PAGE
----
Lampard’s final campaign in east London, 2000/01, saw him bag nine goals in 37 games. He scored his only brace for the club in a 2-1 win at Bradford in February 2001 and signed off as a Hammer with three goals in his final four games. His last goal for the Irons was a penalty in a 2-1 defeat at Newcastle on 16th April 2001, with his final match for the club being a 2-0 home defeat to Leeds on 21st April 2001 – the visitors had 22-year-old Lampard’s youth team colleague Rio Ferdinand in their ranks. Lampard made his second and final England appearance while with the Hammers in Sven-Goran Eriksson’s first match in charge, as a half-time substitute in a 3-0 win over Spain at Villa Park in February 2001.
A few weeks later, Lampard’s father and uncle (Frank Senior and Harry Redknapp respectively) both left the club. Feeling that his position as a player at the club was untenable, Lampard sought a move and rejected Aston Villa to sign for Chelsea for £11m in the summer of 2001 – he had scored 38 goals in 187 appearances for West Ham United. My video below shows 37 of these 38 goals.
The 23-year-old Lampard made his debut for Claudio Ranieri’s Blues in a 1-1 draw with Newcastle at Stamford Bridge on 19th August 2001 and scored his first goal on 20th September 2001 in a UEFA Cup tie against Levski Sofia. His first league strike in a Chelsea shirt came in a 5-1 home win over Bolton in December 2001. 2004 saw Lampard named in the PFA Team of the Year for the first time in what would be three successive seasons. He was also voted England Player of the Year after his exploits at Euro 2004, in which he was named in UEFA’s Team of the Tournament, and won Chelsea’s Player of the Year award (which he would also win in 2005 and 2009).
After Jose Mourinho took over in the summer of 2004, Lampard won the Premier League in successive seasons, as well as the FA Cup in 2007 (Lampard was Man of the Match in the Final) and the League Cup in 2005 and 2007. He was awarded FIFA’s Player of the Year Silver Award in 2005, a year which also saw him win the Football Writers’ Player of the Year prize and the England Player of the Year award for a second time. He won the Premier League and FA Cup Double under Carlo Ancelotti in 2010, scoring 27 goals in 51 appearances during that 2009/10 campaign. European titles came later in his Chelsea career, winning the Champions League in 2012 and the Europa League in 2013. He scored his last goal for Chelsea in a 3-0 home win over Stoke on 5th April 2014 and made his final appearance for the club at the age of 35 in a goalless draw with Norwich at Stamford Bridge on 4th May of the same year.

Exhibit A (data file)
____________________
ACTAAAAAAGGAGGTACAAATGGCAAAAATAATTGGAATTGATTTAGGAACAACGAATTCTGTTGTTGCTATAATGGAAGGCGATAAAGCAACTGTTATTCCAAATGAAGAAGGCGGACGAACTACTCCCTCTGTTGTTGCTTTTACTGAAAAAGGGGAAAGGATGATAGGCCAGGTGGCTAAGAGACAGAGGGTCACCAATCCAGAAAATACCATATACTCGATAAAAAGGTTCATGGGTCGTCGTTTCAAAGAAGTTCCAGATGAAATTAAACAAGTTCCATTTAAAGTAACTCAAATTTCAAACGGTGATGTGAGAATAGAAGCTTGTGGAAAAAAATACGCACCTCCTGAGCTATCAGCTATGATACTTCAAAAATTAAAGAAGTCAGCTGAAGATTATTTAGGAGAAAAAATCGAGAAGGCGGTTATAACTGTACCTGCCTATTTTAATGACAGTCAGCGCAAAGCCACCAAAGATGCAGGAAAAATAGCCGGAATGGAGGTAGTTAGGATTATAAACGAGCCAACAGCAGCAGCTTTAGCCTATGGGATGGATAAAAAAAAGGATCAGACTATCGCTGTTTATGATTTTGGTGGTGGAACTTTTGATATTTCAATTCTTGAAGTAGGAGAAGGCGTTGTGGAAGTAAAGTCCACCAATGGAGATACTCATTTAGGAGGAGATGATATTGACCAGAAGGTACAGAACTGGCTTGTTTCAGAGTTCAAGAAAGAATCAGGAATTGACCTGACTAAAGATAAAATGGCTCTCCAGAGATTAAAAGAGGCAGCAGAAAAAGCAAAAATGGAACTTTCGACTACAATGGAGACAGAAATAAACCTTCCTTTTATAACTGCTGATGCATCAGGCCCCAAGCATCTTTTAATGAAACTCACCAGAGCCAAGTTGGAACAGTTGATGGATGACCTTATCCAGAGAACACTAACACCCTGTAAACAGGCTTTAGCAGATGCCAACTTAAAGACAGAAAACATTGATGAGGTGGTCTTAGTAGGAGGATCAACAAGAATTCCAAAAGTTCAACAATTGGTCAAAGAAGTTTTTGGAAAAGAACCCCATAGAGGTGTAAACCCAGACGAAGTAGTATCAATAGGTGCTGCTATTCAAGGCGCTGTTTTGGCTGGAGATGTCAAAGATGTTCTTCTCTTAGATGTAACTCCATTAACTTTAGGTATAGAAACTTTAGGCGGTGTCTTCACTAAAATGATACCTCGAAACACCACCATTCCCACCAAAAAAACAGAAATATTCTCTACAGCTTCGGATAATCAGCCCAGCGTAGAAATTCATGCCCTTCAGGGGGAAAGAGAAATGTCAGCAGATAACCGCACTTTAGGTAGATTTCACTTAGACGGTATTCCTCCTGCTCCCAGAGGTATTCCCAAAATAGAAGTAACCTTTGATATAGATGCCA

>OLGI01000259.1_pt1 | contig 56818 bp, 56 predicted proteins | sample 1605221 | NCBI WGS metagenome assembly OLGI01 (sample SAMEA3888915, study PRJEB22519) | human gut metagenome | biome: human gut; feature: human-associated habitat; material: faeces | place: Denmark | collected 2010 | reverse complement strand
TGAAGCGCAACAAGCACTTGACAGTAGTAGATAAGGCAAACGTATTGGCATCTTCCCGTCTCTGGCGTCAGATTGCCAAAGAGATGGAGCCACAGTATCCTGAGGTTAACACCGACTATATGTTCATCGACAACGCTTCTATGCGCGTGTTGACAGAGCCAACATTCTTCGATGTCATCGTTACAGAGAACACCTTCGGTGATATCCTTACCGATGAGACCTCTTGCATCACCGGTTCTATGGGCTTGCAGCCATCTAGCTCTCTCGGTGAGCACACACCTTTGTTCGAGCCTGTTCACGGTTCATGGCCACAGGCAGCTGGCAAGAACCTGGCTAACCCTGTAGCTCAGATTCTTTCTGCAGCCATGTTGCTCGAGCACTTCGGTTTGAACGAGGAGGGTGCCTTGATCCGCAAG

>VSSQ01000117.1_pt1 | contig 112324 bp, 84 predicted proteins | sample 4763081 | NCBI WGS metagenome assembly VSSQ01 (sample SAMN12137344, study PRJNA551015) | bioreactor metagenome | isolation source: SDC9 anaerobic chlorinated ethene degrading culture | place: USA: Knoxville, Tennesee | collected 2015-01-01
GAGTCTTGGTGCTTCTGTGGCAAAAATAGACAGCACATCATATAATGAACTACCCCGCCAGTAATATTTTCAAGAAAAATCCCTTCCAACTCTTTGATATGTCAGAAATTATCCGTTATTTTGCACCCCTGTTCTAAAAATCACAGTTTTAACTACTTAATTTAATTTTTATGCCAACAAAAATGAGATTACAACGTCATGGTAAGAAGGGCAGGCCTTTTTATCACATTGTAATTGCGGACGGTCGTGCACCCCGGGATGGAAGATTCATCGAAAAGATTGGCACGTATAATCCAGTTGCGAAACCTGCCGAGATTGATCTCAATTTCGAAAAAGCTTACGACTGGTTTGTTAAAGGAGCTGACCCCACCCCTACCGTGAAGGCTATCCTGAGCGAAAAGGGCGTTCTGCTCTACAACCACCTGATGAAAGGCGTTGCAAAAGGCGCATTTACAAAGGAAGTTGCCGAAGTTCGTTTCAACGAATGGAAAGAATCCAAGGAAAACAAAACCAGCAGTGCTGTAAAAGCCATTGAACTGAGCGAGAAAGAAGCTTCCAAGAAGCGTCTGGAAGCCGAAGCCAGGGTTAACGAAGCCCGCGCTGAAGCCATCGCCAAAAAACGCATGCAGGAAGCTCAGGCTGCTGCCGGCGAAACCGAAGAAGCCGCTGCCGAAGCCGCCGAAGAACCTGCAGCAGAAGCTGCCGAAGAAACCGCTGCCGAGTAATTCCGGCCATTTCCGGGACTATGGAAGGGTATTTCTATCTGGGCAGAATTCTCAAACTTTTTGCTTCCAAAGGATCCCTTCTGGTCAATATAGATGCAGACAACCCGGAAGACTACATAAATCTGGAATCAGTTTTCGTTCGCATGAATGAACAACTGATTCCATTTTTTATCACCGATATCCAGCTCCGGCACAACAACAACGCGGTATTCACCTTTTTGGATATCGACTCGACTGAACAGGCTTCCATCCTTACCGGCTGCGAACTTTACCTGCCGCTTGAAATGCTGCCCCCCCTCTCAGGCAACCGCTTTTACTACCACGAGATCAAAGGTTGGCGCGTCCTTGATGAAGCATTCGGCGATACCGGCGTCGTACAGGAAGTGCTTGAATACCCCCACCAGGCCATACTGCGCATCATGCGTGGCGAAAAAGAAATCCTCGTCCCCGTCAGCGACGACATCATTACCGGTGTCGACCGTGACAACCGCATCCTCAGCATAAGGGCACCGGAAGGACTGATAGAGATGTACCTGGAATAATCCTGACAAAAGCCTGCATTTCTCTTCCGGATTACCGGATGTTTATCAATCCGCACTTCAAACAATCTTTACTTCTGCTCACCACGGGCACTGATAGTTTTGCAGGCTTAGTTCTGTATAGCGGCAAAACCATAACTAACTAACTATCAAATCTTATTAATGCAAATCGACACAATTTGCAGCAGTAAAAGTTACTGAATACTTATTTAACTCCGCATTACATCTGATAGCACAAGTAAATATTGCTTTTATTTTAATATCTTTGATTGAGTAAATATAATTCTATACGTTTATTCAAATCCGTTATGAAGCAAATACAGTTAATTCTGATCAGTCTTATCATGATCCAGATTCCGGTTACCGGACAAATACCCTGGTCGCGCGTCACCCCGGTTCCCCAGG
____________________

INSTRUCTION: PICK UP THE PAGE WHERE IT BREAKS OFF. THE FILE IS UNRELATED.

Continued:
Lampard left Chelsea in 2014 after 13 years at Stamford Bridge in which he had become the Blues’ highest goalscorer of all-time, scoring 211 goals in 648 appearances. He won three Premier League titles, four FA Cups, two League Cups, two Community Shields, one Champions League and one Europa League during his time in west London. He won 106 caps for England, scoring 29 goals for his country. He represented the Three Lions at the 2004 European Championships, and the 2006, 2010 and 2014 World Cups. He missed the 2012 Euros through a thigh injury.
Lampard spent a season with Manchester City before ending his career at New York City FC in the United States. Lampard, now 40, is currently manager of Championship side Derby.
The referee tonight will be Christopher Kavanagh. The Manchester-born official has refereed the Hammers on six previous occasions, most recently for our 2-0 home win against Newcastle, a game in which he awarded the Hammers a penalty for a foul on Chicharito which was converted by Mark Noble. He had previously been in charge for our 2-2 home draw with Brighton in January, our 1-1 draw at Huddersfield in November and our 1-0 home defeat to Wolves in September.
Kavanagh was the man in the middle for our 2-0 win at Leicester last May and also issued Arthur Masuaku with a red card for spitting in an FA Cup fourth round defeat at Wigan in January 2018. He has been the man in the middle for 18 Premier League matches so far in 2018/19, issuing 61 yellow cards in those games and one red, and awarding four penalties.
Chelsea manager Maurizio Sarri is without Ethan Ampadu and Marco van Ginkel but Marcos Alonso, Ruben Loftus-Cheek and Pedro should all be available. The Blues could shuffle their pack with a Europa League quarter-final first leg trip to Slavia Prague coming up on Thursday. Chelsea have lost three home Premier League London derbies over the past four seasons, as many as they had in the previous 11 campaigns. However, the Blues are unbeaten in 12 league meetings with the Hammers at Stamford Bridge since a 3-2 loss in September 2002, winning eight and drawing four (the goals from this match can be seen in my video in the ‘Featured Video’ section of this site).
West Ham are winless in six league away matches, losing five, since a 2-1 victory at Southampton on 27th December. Manuel Pellegrini is without Winston Reid, Carlos Sanchez, Jack Wilshere, Andriy Yarmolenko and Andy Carroll – the Chilean has again suggested that Reid and Yarmolenko “will not be ready” to play this season, although Sanchez could be involved in “some games before we finish” and Wilshere played 66 minutes for the Development Squad yesterday. The Hammers should have Ryan Fredericks, Samir Nasri, Felipe Anderson and Marko Arnautovic available.
Possible Chelsea XI: Kepa; Azpilicueta, Rudiger, David Luiz, Alonso; Jorginho, Kante, Kovacic; Pedro, Higuain, Hazard.
Possible West Ham United XI: Fabianski; Fredericks, Diop, Ogbonna, Cresswell; Rice; Snodgrass, Noble, Lanzini, Anderson; Chicharito.
Enjoy the game – Up The Hammers!